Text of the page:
Jennifer writes about food, travel and sustainability for publications around the world. She earned her B.A. in geology and English at Mount Holyoke College and is currently completing her M.A. in creative writing at UC Davis. See her work at jcfrgsn.journoportfolio.com.
Since the Industrial Revolution, the myth of the American Dream has centered around cities. As the story goes, the most promising rural youth leave their hinterland homes to seek their fortunes in the metropolis, perhaps never to return.
Part of this month’s Rural Living series
“No estate plan is bulletproof,” says Michael Hackard, founder of the Mather- based firm Hackard Law, which specializes in estate, trust and probate litigation. In more than 40 years of practice, he’s seen the gamut of gaps in plans: Some are big enough for self-servers to worm through, while others let assets bleed out.
Operated by a local nonprofit, the Alchemist Microenterprise Academy is a business training course geared toward food entrepreneurs from underserved communities.
At some point in their lives, about half of Americans will be diagnosed with a mental health disorder, according to the Centers for Disease Control and Prevention. And those issues don’t go away just because they have to clock in at work.
In ordinary English, “disruptor” might conjure up images of a kid acting out in class, or someone holding up traffic. Among the startup set, though, disruptor has become one of the highest compliments one can receive — or give to oneself.
Even the founders of Kiki’s Chicken Place, Sacramento’s latest temple to the twin gods of tenders and wings, are surprised by how fast their chain has spread.
Outside the Hyatt Regency in downtown Sacramento, tower cranes rise above the skyline, harbingers of the city’s burgeoning building boom. Inside, the designers who are determining the new face of our city took to the runway to envision our future through fashion.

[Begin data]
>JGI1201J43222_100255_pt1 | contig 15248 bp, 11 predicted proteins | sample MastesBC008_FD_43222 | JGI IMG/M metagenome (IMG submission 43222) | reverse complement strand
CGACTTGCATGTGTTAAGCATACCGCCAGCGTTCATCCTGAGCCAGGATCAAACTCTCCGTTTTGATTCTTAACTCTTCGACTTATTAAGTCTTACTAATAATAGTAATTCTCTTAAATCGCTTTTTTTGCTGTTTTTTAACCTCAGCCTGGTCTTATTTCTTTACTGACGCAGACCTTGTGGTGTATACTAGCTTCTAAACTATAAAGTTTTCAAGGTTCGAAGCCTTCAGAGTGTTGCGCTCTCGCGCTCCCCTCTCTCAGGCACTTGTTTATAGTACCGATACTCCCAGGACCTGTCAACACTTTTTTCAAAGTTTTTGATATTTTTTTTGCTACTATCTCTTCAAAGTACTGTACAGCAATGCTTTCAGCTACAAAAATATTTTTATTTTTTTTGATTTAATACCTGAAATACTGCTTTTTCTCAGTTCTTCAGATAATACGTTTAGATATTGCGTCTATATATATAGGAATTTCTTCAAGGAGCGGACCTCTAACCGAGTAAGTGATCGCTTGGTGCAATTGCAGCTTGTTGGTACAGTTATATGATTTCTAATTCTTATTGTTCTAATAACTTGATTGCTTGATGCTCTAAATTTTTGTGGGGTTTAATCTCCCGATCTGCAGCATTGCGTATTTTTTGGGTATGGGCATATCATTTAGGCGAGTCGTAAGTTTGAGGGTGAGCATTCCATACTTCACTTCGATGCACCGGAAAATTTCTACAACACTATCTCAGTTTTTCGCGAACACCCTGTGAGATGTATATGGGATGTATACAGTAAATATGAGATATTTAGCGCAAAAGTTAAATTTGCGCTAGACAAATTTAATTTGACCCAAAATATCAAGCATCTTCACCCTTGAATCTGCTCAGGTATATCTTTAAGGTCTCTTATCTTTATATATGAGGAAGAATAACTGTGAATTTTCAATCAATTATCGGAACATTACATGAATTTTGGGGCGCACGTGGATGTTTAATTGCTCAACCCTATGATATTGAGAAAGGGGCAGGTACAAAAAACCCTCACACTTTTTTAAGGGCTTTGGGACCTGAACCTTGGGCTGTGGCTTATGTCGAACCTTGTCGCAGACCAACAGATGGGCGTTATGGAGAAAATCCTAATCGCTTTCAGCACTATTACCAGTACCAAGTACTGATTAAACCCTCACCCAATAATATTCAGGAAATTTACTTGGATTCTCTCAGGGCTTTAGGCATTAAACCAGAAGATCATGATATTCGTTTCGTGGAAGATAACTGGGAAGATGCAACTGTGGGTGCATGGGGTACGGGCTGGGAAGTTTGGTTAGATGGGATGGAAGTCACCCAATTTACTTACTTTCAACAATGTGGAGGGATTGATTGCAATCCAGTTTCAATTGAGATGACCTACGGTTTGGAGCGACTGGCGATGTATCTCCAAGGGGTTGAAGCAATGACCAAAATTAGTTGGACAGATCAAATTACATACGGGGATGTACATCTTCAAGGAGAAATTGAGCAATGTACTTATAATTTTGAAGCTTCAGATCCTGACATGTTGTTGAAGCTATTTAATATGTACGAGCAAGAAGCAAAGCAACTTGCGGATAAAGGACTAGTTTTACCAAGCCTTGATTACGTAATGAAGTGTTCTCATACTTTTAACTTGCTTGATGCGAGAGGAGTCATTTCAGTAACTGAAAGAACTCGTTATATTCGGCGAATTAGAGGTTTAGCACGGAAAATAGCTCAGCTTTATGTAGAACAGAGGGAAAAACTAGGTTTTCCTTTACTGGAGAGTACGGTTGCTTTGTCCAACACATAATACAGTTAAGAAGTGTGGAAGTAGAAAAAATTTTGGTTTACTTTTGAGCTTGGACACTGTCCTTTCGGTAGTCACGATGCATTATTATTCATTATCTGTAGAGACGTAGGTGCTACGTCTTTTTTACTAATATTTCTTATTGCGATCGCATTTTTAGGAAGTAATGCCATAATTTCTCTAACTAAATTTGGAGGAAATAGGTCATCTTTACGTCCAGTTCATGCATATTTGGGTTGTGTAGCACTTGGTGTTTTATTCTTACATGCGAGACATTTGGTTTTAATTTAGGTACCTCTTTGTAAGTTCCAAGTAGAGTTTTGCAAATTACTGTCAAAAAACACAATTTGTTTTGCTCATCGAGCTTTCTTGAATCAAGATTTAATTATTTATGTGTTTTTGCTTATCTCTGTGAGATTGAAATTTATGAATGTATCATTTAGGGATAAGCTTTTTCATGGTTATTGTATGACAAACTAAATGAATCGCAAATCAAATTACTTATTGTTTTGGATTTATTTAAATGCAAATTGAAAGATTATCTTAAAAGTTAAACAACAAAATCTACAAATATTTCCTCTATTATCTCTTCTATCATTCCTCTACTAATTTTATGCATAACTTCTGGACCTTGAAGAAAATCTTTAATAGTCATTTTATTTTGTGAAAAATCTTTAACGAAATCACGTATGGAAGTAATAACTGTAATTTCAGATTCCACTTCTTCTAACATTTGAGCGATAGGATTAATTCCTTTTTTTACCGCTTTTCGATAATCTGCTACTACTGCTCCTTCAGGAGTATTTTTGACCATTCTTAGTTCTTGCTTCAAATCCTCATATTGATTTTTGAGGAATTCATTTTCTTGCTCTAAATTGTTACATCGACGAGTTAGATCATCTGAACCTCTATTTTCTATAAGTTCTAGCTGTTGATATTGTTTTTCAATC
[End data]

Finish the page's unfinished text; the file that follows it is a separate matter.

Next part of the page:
Though Legado Whiskey is a dark American rye, the company is as unaged as moonshine. The owners have leveraged their story — homegrown, women-owned — to reach consumers around the Capital Region, a key strategy in the crowded craft beverage market.
Across the Sacramento region, food truck owners are riding their mobile success into more stationary ventures, from sit-down restaurants like Culinerdy Kitchen to food-court outposts and drive-through kiosks.
A “sammich” from the Nash & Proper food truck is not merely a sandwich; it’s a feat of engineering. There’s intent behind every stratum of the structure, from the coarse-cut slaw that props up the top bun to the pickles laid carefully on the bottom so they hit your tongue first.
Sacramento is one of the most culturally diverse cities in the country, and the metropolitan area’s dining scene is just as varied, due to local chefs and restaurateurs who recognize the connective power of the table.
Sacramento is on track to get a dedicated makerspace for food entrepreneurs who want to launch and scale their brands.
How are Sacramento’s restaurateurs appealing to new diet preferences?
At Mezcalito Oaxacan Cuisine in Rocklin, the mole takes two days and nearly two dozen ingredients to complete. The recipe reads like a catalog of the Mexican state of Oaxaca’s agricultural bounty: plantains, green apples and raisins; warm spices and half a dozen kinds of chiles; a liberal dose of sparsely-sweetened chocolate.
Dutchman’s Stroopwafels may be the first business to cook on a bicycle in Sacramento, but local entrepreneurs have been finding creative ways to combine the area’s twin passions for cuisine and cycles for decades.
Sacramento’s effort to expand mobile food codes is part of a statewide push to legitimize California’s long tradition of sidewalk vending.
While a cottage food career comes with plenty of challenges, Karla McNeil-Rueda has leveraged it as an opportunity to create her own vision of success.